- Section 1: Identification and evaluation of sources – firstly, you must clearly state your chosen question. Then you must analyse two of the sources you will use in your IA, including an explanation of why they are relevant to the investigation. A detailed analysis should include reference to the origins, purpose and content of the sources, as well as their value and limitations. Suggested word count = 500.
- Section 2: Investigation – this section must contain critical analysis that is focused clearly on your question. It must also include your conclusion that you draw from the analysis. You want to bring your other sources into the discussion here, as you want a range of evidence to support your argument. Suggested word count = 1,300 (this section forms the bulk of your IA).
- Section 3: Reflection – here you need to reflect on how your investigation has highlighted the methods used by, and the challenges facing, the historian. What methods used by historians did you use in your investigation? What did your investigation highlight to you about the limitations of those methods? Who decides which events are historically significant? Is it possible to describe historical events in an unbiased way? These are examples of questions you could consider in this section. Suggested word count = 400.
In addition, you must have a bibliography, but this is not included in the total word count (overall word count = 2,200). My top piece of advice is to write your bibliography as you go along. It is so boring (and time consuming!) having to go back and search for where your sources came from.
4. Following the Criteria
When completing your History IA, it’s a good idea to check that you’re meeting the assessment criteria (which can be found at the bottom of THIS LINK). I know this is something I often talk about, but it is such an important point! By using the criteria descriptors like a checklist, you can ensure that you’re satisfying what the examiner wants in your work. Let’s take the History IA ‘Criterion A: Identification and evaluation of sources (6 marks)’ as an example. If you’re looking to be in the top band for this criteria, 5-6 marks, follow this description:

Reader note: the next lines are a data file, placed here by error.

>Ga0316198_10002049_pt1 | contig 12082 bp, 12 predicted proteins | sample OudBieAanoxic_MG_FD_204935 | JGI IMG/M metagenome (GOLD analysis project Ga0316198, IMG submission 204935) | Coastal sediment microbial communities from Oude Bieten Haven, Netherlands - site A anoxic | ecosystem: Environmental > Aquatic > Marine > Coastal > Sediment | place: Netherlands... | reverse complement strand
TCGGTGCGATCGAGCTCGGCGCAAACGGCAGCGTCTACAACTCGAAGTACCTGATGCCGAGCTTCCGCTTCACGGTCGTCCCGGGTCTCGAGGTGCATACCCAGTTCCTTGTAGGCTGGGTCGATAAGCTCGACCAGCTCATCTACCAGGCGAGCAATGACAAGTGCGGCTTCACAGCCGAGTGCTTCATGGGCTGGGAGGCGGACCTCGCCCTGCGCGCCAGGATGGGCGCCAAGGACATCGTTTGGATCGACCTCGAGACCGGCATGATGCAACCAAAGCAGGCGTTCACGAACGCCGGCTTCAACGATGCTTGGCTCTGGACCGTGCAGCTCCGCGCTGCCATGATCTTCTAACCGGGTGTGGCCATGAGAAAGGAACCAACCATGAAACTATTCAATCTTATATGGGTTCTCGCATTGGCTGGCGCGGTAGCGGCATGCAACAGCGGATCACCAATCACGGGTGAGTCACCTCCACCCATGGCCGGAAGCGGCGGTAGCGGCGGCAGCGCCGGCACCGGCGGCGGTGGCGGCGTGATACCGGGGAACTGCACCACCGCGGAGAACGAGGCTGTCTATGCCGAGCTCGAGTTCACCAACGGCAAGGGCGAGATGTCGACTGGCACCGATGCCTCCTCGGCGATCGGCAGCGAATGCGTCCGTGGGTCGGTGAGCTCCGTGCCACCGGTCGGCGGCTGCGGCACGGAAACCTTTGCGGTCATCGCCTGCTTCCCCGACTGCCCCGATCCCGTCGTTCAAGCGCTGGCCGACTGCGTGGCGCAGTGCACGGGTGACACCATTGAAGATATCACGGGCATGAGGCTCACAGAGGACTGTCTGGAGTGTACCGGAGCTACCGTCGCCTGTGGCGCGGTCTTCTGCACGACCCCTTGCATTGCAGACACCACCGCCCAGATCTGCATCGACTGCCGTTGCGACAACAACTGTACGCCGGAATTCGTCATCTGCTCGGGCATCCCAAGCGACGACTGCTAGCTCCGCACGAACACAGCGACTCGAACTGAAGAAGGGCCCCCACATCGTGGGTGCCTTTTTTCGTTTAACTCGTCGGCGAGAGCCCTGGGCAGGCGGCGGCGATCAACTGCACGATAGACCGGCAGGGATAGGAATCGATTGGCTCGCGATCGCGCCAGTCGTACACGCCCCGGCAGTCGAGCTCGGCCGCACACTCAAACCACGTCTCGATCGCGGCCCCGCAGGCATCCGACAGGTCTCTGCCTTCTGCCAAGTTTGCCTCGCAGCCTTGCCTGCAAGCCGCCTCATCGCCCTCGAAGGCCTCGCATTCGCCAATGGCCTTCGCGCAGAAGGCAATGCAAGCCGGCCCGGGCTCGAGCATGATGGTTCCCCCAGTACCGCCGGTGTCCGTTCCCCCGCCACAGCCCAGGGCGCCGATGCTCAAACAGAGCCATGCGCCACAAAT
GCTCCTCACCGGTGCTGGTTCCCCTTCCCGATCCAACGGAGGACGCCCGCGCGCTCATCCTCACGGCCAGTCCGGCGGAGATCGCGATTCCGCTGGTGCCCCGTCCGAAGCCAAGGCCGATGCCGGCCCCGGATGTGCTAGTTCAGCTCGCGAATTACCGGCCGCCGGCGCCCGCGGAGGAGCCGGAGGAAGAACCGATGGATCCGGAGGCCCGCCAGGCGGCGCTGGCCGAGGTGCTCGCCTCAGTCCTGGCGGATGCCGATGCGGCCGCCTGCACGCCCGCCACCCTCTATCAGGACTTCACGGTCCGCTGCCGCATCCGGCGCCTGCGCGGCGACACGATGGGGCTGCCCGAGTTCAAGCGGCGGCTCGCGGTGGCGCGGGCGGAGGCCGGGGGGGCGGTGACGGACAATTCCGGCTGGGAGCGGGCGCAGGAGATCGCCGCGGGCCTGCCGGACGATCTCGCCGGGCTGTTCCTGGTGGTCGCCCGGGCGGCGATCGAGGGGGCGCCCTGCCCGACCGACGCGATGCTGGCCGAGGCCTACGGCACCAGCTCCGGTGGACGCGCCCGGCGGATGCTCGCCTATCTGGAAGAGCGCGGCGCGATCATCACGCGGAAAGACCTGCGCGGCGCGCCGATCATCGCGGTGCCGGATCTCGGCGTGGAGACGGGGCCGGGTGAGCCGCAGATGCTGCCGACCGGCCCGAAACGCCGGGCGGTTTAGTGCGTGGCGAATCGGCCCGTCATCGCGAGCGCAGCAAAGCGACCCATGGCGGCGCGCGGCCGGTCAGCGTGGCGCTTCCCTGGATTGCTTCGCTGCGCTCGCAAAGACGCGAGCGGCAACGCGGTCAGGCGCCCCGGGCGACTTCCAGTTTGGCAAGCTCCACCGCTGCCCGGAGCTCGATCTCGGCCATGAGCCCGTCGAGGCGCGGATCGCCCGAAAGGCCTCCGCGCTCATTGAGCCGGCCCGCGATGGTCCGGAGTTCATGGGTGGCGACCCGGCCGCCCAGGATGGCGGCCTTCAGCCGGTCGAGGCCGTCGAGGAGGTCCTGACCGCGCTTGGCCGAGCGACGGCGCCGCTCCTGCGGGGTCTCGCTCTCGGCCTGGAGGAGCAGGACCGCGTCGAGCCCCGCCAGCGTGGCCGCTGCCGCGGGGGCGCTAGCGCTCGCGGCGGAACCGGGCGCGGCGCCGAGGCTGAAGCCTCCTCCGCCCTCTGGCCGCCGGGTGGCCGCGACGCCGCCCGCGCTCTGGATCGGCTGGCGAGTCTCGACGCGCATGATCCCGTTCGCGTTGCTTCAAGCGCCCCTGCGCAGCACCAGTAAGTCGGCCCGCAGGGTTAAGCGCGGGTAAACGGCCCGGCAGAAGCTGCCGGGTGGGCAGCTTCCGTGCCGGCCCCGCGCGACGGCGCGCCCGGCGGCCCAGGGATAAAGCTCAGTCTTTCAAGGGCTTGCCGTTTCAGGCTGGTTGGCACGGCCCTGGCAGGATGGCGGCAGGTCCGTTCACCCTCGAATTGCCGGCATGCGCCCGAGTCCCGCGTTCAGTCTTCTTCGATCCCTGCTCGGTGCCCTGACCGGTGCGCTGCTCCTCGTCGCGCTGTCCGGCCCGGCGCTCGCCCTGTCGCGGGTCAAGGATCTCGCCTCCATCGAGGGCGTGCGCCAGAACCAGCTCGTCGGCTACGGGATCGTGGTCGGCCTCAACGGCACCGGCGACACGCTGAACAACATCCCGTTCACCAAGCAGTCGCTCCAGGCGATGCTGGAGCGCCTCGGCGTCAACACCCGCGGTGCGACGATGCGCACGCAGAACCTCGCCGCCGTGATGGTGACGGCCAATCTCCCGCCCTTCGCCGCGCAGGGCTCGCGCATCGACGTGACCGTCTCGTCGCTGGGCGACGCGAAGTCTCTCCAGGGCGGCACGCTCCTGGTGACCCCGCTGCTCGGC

‘An appropriate question for investigation has been clearly stated. The student has identified and selected appropriate and relevant sources, and there is a clear explanation of the relevance of the sources to the investigation.
There is a detailed analysis and evaluation of two sources with explicit discussion of the value and limitations of two of the sources for the investigation, with reference to the origins, purpose and content of the two sources.’
Read through your Section 1: Identification and evaluation of sources. Scrutinise whether you have included everything to secure the maximum marks. If not, go back to your work and add in what’s missing!
5. Use Your Teachers!
In the IBO History IA guidelines students are actively encouraged to engage with their teachers throughout the IA process. It states:
‘Students should be encouraged to initiate discussions with the teacher to obtain advice and information’.
I think this is such a crucial point that many IB History students are unaware of/choose to ignore. Don’t be scared to approach your teacher and ask any questions you may have! They should be able to point you in the right direction, and might be able to introduce you to new sources for your IA. Which in turn, could lead to you producing a stronger IA and getting more marks in the bag!
In addition, your teachers are allowed to read and give advice on one draft of your IA. IBO rules state that the following version handed to your teacher must be the final version for submission. So, make sure your draft you hand in is as detailed as can be. Ideally, you want your teacher to give you as much feedback as possible. So handing in a fully written draft will probably be better than just giving in a plan!
That’s all from me this week, but I hope my 5 tips are useful in completing your History IA. If you’re in need of more IB History tips, don’t forget to check out our ‘How to Revise IB History’ Guide below!
Loads of free IB resources here (including a History guide!)